For American saxophonist Brent Birckhead (left), a visit to Jamaica, under the auspices of the United States Embassy was a coveted gig, and not just for a tropical break in the middle of winter. Through a workshop hosted by the Embassy on the campus of the capital city's Edna Manley College for the performing arts(EMC), it offered the 2010 Downbeat Poll winner a chance to connect with the renowned Jamaican musical spirit
For youngsters like trumpet player Sheldon Griffiths(below left) from Kingston's troubled and depressed inner cities, it meant even more. The lanky Griffiths, who is part of a charity programme called St Patrick's Foundation played Bob Marley's No Woman Nuh Cry, in the process inspiring the clinician who after a minute or two of . listening to Griffiths, eased into the tune with dexterity and tenderness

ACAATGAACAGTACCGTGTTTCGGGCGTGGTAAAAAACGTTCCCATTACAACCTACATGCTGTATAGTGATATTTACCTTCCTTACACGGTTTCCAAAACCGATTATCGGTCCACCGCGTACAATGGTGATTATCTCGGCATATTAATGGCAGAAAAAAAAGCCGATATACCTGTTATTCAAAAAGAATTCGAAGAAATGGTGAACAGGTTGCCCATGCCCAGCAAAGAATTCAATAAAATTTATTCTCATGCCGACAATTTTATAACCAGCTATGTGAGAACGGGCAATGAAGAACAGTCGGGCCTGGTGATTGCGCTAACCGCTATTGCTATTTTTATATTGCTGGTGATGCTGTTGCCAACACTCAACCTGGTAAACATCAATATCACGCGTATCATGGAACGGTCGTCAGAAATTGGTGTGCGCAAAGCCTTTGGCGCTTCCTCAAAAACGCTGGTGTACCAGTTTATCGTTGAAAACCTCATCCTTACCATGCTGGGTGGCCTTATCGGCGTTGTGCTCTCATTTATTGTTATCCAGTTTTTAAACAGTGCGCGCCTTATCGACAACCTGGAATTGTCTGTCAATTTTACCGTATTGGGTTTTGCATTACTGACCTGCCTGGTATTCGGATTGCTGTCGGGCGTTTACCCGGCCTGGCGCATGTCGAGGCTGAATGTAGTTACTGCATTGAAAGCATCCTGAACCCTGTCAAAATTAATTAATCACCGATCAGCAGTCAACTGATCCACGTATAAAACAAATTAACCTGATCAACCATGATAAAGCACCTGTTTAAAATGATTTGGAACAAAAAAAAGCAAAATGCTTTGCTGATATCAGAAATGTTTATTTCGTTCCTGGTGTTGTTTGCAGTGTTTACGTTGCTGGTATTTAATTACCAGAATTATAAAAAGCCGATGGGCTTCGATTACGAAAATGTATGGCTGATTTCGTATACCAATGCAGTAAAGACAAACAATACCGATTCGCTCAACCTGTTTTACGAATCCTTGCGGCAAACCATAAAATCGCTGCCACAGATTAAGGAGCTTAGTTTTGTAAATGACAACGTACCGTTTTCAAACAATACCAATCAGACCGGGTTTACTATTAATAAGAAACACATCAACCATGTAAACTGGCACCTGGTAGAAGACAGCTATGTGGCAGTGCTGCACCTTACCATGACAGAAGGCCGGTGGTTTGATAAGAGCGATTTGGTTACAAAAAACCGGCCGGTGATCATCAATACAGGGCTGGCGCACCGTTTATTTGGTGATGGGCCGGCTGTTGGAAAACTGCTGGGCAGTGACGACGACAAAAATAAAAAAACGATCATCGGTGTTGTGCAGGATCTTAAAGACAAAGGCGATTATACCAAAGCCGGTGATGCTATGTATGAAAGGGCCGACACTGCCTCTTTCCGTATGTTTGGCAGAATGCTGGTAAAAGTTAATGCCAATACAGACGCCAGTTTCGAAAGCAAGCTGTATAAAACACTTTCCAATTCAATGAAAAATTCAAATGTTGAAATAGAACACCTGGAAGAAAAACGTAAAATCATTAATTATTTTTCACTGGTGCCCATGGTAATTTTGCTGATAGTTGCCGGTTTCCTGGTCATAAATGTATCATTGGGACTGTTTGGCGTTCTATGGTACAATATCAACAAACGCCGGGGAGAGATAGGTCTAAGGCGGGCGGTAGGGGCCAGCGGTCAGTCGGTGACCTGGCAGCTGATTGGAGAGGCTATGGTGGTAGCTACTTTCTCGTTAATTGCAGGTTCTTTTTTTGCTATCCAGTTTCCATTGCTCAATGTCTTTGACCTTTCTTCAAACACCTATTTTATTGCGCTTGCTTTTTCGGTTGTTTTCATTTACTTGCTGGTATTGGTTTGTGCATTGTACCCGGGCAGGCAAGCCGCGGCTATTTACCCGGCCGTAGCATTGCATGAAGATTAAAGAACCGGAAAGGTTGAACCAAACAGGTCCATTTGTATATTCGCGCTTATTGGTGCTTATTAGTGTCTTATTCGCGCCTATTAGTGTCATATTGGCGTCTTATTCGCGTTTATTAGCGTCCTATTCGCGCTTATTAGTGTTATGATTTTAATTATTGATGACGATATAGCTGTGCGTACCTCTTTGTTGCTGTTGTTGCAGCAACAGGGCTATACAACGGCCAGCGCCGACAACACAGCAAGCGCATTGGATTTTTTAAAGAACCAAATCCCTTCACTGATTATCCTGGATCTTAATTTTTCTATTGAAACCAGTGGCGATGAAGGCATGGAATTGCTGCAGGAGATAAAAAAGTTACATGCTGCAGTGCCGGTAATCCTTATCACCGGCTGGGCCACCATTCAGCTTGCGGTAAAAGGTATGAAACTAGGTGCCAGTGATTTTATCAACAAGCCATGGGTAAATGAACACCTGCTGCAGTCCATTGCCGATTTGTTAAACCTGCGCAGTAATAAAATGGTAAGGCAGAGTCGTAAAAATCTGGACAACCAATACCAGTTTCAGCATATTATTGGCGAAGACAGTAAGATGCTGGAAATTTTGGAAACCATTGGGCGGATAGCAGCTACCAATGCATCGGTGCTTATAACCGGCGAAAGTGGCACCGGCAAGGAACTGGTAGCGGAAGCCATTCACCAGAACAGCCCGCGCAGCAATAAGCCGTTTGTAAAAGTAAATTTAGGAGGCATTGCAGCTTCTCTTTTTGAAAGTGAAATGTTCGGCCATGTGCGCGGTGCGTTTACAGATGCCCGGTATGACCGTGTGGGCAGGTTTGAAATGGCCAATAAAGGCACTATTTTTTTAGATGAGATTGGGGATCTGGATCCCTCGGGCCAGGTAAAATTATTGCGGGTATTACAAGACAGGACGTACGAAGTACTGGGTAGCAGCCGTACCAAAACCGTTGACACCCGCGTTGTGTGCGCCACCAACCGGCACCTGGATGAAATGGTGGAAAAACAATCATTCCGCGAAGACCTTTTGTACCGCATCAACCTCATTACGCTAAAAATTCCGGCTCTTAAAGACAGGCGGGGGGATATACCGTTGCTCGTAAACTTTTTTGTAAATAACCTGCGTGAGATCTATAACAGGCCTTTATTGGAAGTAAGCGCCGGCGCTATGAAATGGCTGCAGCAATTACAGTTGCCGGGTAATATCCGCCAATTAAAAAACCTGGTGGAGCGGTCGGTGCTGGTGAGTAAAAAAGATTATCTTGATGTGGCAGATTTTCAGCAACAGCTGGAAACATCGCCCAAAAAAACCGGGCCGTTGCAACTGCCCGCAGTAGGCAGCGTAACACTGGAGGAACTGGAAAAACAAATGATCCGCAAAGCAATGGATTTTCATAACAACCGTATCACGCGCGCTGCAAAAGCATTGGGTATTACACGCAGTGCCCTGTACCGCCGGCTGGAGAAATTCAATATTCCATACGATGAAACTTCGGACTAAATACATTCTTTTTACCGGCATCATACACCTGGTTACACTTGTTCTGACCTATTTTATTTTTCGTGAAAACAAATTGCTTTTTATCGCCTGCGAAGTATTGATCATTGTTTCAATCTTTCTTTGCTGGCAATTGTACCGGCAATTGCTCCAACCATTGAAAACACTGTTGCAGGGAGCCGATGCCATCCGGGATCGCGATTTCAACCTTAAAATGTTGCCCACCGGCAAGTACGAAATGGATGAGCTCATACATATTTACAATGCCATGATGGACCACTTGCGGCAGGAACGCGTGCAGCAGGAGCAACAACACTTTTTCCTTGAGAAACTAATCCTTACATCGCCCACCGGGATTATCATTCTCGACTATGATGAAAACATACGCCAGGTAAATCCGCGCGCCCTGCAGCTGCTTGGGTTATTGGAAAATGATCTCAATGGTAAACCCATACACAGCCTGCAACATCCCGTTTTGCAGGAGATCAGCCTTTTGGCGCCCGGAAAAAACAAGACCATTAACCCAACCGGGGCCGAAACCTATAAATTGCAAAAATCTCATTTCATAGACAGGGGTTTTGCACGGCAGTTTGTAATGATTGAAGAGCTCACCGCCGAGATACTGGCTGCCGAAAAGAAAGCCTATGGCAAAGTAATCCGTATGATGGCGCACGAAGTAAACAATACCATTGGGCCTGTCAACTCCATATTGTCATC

In addition to St Patrick's The workshop participants were drawn from members of the Jamaica Combined Cadet Force Band, the Sam Sharpe Community Band from the western capital of Montego Bay, students at the EMC, and high schools from the southern parishes of Clarendon, St Catherine and the capital, Kingston.
After bringing all the participants on the auditorium stage for an impromptu "group improv" Birckhead challenged the gathering to nourish a vision of themselves as great and to practice so that they could one day eclipse him and other leading players.
The programme, which also included a live performance the following evening inside Kingston's Emancipation Park, came at a time when Kingston's music scene, in deep depression after a vibrant heyday (up to the mid 1980s) is once again showing signs of life. Venues new and old are offering live programmes with instrumental as well as vocal performers.